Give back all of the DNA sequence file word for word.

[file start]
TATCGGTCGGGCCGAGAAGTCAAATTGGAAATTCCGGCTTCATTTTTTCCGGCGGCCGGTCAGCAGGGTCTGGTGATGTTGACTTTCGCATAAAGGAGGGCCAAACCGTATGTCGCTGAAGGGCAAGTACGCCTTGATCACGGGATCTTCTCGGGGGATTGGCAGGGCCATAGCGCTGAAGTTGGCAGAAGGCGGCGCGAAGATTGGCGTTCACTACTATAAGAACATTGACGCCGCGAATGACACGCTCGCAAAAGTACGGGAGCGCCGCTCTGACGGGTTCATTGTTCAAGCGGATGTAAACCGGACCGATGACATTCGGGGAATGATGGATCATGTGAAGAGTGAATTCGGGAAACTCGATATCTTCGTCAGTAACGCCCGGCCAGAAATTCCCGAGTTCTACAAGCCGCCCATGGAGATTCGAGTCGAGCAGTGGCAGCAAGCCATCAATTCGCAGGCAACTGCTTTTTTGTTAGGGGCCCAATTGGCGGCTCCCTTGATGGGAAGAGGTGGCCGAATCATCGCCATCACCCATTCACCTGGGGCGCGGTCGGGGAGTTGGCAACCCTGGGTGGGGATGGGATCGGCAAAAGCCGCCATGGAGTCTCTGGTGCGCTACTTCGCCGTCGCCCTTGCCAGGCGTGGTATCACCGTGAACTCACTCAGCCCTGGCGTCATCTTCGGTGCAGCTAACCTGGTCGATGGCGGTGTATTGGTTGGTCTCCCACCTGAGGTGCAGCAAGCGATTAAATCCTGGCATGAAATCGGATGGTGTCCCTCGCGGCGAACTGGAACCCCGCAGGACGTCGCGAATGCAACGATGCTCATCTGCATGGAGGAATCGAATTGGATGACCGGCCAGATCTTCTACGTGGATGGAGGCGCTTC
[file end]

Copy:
TATCGGTCGGGCCGAGAAGTCAAATTGGAAATTCCGGCTTCATTTTTTCCGGCGGCCGGTCAGCAGGGTCTGGTGATGTTGACTTTCGCATAAAGGAGGGCCAAACCGTATGTCGCTGAAGGGCAAGTACGCCTTGATCACGGGATCTTCTCGGGGGATTGGCAGGGCCATAGCGCTGAAGTTGGCAGAAGGCGGCGCGAAGATTGGCGTTCACTACTATAAGAACATTGACGCCGCGAATGACACGCTCGCAAAAGTACGGGAGCGCCGCTCTGACGGGTTCATTGTTCAAGCGGATGTAAACCGGACCGATGACATTCGGGGAATGATGGATCATGTGAAGAGTGAATTCGGGAAACTCGATATCTTCGTCAGTAACGCCCGGCCAGAAATTCCCGAGTTCTACAAGCCGCCCATGGAGATTCGAGTCGAGCAGTGGCAGCAAGCCATCAATTCGCAGGCAACTGCTTTTTTGTTAGGGGCCCAATTGGCGGCTCCCTTGATGGGAAGAGGTGGCCGAATCATCGCCATCACCCATTCACCTGGGGCGCGGTCGGGGAGTTGGCAACCCTGGGTGGGGATGGGATCGGCAAAAGCCGCCATGGAGTCTCTGGTGCGCTACTTCGCCGTCGCCCTTGCCAGGCGTGGTATCACCGTGAACTCACTCAGCCCTGGCGTCATCTTCGGTGCAGCTAACCTGGTCGATGGCGGTGTATTGGTTGGTCTCCCACCTGAGGTGCAGCAAGCGATTAAATCCTGGCATGAAATCGGATGGTGTCCCTCGCGGCGAACTGGAACCCCGCAGGACGTCGCGAATGCAACGATGCTCATCTGCATGGAGGAATCGAATTGGATGACCGGCCAGATCTTCTACGTGGATGGAGGCGCTTC